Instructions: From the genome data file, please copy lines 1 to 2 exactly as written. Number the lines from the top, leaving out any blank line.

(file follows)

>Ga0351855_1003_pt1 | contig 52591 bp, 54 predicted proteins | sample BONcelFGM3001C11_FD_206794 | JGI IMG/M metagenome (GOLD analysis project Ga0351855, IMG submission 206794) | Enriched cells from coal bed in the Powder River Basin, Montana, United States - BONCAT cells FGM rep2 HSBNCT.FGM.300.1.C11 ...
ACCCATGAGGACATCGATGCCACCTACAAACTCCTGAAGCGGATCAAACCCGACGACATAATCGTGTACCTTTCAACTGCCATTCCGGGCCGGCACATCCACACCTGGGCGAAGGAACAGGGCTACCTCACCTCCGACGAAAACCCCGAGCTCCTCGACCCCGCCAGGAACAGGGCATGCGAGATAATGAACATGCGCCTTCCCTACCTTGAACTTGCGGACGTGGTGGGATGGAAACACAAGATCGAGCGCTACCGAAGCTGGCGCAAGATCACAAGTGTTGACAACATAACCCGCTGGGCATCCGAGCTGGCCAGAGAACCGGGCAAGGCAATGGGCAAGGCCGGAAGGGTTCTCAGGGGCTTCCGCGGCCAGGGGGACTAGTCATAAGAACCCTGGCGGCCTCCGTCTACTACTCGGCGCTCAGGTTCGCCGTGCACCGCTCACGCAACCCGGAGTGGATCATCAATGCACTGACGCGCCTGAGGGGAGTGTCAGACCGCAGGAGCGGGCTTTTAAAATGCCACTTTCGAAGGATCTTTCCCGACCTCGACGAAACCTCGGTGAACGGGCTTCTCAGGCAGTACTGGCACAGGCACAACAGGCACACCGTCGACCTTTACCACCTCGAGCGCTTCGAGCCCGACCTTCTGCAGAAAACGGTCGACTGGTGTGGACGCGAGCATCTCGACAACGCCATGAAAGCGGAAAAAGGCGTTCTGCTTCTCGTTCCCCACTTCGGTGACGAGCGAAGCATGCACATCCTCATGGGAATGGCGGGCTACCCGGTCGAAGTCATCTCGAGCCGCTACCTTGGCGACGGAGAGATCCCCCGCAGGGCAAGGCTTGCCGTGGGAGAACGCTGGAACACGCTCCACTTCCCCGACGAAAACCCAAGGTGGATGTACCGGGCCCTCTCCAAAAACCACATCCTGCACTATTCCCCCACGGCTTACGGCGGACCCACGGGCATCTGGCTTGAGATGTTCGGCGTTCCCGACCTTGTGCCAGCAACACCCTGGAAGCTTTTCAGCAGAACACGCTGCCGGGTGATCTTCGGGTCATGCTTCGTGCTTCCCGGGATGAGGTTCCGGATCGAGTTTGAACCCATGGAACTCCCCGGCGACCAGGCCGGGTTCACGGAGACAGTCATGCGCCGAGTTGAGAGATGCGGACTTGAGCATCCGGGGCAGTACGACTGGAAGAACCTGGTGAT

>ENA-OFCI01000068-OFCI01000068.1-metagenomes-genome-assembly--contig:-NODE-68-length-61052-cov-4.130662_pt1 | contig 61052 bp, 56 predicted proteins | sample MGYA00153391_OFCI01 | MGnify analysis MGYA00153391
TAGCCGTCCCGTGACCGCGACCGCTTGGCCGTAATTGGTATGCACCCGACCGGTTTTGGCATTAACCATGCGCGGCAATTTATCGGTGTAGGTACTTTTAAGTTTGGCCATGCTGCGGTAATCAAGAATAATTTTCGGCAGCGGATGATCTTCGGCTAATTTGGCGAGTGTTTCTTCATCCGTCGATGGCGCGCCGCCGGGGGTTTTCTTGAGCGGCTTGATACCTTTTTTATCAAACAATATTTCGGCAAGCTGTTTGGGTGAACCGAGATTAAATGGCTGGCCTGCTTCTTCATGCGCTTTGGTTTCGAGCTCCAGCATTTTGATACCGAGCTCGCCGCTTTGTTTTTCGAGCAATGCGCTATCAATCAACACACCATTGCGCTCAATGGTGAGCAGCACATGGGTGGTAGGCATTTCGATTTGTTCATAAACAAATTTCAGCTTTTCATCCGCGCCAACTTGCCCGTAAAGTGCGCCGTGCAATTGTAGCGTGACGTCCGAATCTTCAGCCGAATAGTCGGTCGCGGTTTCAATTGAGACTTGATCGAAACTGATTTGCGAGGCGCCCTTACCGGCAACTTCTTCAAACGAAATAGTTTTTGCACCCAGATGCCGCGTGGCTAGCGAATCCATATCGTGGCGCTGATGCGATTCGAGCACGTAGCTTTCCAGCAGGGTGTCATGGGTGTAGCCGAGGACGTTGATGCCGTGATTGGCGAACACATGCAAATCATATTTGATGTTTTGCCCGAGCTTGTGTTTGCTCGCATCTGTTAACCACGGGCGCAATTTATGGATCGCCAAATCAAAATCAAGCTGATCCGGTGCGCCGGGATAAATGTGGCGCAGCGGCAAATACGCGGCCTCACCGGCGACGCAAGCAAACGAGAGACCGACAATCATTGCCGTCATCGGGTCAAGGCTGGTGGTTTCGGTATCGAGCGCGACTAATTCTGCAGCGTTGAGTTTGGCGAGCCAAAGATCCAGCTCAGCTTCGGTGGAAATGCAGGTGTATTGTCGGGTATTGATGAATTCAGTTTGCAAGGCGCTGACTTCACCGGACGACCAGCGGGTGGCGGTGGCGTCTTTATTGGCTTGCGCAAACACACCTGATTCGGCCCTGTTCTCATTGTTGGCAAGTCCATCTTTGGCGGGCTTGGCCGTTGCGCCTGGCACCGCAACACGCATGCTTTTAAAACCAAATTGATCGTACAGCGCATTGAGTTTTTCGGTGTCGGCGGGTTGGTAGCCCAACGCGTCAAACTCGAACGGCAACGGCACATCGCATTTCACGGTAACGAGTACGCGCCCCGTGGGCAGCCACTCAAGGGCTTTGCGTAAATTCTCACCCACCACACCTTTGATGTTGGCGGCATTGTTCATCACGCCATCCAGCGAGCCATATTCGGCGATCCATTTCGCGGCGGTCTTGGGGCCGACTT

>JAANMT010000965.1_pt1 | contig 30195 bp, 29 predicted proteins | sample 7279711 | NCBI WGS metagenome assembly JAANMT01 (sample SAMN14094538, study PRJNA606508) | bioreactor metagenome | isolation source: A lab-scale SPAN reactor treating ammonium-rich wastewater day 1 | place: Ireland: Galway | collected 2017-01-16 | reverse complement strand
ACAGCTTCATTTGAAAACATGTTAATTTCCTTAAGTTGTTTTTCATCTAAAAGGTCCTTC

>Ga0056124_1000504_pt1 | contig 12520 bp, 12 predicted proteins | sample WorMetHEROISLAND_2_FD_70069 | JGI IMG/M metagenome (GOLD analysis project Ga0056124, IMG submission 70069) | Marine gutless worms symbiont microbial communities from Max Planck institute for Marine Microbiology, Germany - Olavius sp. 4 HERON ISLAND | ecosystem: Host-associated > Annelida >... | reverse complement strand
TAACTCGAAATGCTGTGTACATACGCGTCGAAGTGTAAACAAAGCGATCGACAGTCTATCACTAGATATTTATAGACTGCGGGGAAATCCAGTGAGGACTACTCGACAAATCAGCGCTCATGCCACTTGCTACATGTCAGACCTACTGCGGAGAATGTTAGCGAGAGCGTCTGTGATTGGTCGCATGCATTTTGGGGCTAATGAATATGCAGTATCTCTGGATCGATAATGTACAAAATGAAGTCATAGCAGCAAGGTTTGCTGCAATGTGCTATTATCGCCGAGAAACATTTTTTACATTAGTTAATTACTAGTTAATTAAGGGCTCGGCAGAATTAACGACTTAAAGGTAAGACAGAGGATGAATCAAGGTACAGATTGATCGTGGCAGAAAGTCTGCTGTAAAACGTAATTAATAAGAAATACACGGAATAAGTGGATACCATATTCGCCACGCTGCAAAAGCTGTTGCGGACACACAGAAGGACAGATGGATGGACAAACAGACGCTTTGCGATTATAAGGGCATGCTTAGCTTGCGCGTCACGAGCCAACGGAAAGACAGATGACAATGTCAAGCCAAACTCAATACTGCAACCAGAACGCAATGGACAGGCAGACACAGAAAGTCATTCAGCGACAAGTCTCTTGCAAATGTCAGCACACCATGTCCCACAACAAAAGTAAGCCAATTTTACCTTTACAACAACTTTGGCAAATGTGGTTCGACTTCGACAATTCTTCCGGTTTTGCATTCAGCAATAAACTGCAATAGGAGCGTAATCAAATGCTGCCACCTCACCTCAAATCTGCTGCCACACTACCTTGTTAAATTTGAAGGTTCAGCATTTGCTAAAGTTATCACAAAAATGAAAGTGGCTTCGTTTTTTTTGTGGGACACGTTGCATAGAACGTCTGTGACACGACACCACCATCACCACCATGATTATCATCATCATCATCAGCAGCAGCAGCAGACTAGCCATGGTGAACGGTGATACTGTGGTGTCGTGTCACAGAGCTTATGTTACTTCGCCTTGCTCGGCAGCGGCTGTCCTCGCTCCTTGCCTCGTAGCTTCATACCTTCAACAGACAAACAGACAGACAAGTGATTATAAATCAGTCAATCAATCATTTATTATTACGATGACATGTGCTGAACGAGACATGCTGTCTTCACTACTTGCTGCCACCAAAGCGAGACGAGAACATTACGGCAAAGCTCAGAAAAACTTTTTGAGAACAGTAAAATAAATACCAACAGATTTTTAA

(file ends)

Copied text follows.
>Ga0351855_1003_pt1 | contig 52591 bp, 54 predicted proteins | sample BONcelFGM3001C11_FD_206794 | JGI IMG/M metagenome (GOLD analysis project Ga0351855, IMG submission 206794) | Enriched cells from coal bed in the Powder River Basin, Montana, United States - BONCAT cells FGM rep2 HSBNCT.FGM.300.1.C11 ...
ACCCATGAGGACATCGATGCCACCTACAAACTCCTGAAGCGGATCAAACCCGACGACATAATCGTGTACCTTTCAACTGCCATTCCGGGCCGGCACATCCACACCTGGGCGAAGGAACAGGGCTACCTCACCTCCGACGAAAACCCCGAGCTCCTCGACCCCGCCAGGAACAGGGCATGCGAGATAATGAACATGCGCCTTCCCTACCTTGAACTTGCGGACGTGGTGGGATGGAAACACAAGATCGAGCGCTACCGAAGCTGGCGCAAGATCACAAGTGTTGACAACATAACCCGCTGGGCATCCGAGCTGGCCAGAGAACCGGGCAAGGCAATGGGCAAGGCCGGAAGGGTTCTCAGGGGCTTCCGCGGCCAGGGGGACTAGTCATAAGAACCCTGGCGGCCTCCGTCTACTACTCGGCGCTCAGGTTCGCCGTGCACCGCTCACGCAACCCGGAGTGGATCATCAATGCACTGACGCGCCTGAGGGGAGTGTCAGACCGCAGGAGCGGGCTTTTAAAATGCCACTTTCGAAGGATCTTTCCCGACCTCGACGAAACCTCGGTGAACGGGCTTCTCAGGCAGTACTGGCACAGGCACAACAGGCACACCGTCGACCTTTACCACCTCGAGCGCTTCGAGCCCGACCTTCTGCAGAAAACGGTCGACTGGTGTGGACGCGAGCATCTCGACAACGCCATGAAAGCGGAAAAAGGCGTTCTGCTTCTCGTTCCCCACTTCGGTGACGAGCGAAGCATGCACATCCTCATGGGAATGGCGGGCTACCCGGTCGAAGTCATCTCGAGCCGCTACCTTGGCGACGGAGAGATCCCCCGCAGGGCAAGGCTTGCCGTGGGAGAACGCTGGAACACGCTCCACTTCCCCGACGAAAACCCAAGGTGGATGTACCGGGCCCTCTCCAAAAACCACATCCTGCACTATTCCCCCACGGCTTACGGCGGACCCACGGGCATCTGGCTTGAGATGTTCGGCGTTCCCGACCTTGTGCCAGCAACACCCTGGAAGCTTTTCAGCAGAACACGCTGCCGGGTGATCTTCGGGTCATGCTTCGTGCTTCCCGGGATGAGGTTCCGGATCGAGTTTGAACCCATGGAACTCCCCGGCGACCAGGCCGGGTTCACGGAGACAGTCATGCGCCGAGTTGAGAGATGCGGACTTGAGCATCCGGGGCAGTACGACTGGAAGAACCTGGTGAT